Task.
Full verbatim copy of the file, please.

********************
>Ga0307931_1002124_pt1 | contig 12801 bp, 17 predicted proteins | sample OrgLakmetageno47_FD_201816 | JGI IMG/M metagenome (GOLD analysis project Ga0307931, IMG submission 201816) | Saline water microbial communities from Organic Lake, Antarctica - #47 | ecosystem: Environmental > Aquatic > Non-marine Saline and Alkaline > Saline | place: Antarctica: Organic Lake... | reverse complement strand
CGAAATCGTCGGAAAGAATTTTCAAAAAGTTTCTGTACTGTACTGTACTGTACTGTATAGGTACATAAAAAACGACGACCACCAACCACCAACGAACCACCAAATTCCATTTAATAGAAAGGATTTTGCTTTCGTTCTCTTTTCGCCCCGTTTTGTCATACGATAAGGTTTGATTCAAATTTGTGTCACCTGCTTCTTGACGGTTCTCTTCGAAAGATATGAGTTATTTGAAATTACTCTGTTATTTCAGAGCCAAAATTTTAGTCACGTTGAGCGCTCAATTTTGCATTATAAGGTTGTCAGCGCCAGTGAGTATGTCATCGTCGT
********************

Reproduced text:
>Ga0307931_1002124_pt1 | contig 12801 bp, 17 predicted proteins | sample OrgLakmetageno47_FD_201816 | JGI IMG/M metagenome (GOLD analysis project Ga0307931, IMG submission 201816) | Saline water microbial communities from Organic Lake, Antarctica - #47 | ecosystem: Environmental > Aquatic > Non-marine Saline and Alkaline > Saline | place: Antarctica: Organic Lake... | reverse complement strand
CGAAATCGTCGGAAAGAATTTTCAAAAAGTTTCTGTACTGTACTGTACTGTACTGTATAGGTACATAAAAAACGACGACCACCAACCACCAACGAACCACCAAATTCCATTTAATAGAAAGGATTTTGCTTTCGTTCTCTTTTCGCCCCGTTTTGTCATACGATAAGGTTTGATTCAAATTTGTGTCACCTGCTTCTTGACGGTTCTCTTCGAAAGATATGAGTTATTTGAAATTACTCTGTTATTTCAGAGCCAAAATTTTAGTCACGTTGAGCGCTCAATTTTGCATTATAAGGTTGTCAGCGCCAGTGAGTATGTCATCGTCGT